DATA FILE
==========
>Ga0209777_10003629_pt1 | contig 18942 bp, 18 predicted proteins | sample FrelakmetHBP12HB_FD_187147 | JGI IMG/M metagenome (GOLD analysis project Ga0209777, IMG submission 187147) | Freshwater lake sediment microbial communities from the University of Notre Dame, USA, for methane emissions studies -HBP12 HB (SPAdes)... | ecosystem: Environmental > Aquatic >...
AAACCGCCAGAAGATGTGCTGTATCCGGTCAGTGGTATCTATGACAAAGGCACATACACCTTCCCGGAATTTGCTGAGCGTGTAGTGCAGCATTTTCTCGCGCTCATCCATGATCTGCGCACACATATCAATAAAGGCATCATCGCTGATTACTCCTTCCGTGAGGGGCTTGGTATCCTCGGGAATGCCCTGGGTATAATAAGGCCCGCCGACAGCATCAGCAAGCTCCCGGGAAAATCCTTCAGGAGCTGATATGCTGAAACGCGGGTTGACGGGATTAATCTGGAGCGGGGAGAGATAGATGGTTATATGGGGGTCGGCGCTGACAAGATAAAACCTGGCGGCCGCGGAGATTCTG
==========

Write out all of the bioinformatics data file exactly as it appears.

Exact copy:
>Ga0209777_10003629_pt1 | contig 18942 bp, 18 predicted proteins | sample FrelakmetHBP12HB_FD_187147 | JGI IMG/M metagenome (GOLD analysis project Ga0209777, IMG submission 187147) | Freshwater lake sediment microbial communities from the University of Notre Dame, USA, for methane emissions studies -HBP12 HB (SPAdes)... | ecosystem: Environmental > Aquatic >...
AAACCGCCAGAAGATGTGCTGTATCCGGTCAGTGGTATCTATGACAAAGGCACATACACCTTCCCGGAATTTGCTGAGCGTGTAGTGCAGCATTTTCTCGCGCTCATCCATGATCTGCGCACACATATCAATAAAGGCATCATCGCTGATTACTCCTTCCGTGAGGGGCTTGGTATCCTCGGGAATGCCCTGGGTATAATAAGGCCCGCCGACAGCATCAGCAAGCTCCCGGGAAAATCCTTCAGGAGCTGATATGCTGAAACGCGGGTTGACGGGATTAATCTGGAGCGGGGAGAGATAGATGGTTATATGGGGGTCGGCGCTGACAAGATAAAACCTGGCGGCCGCGGAGATTCTG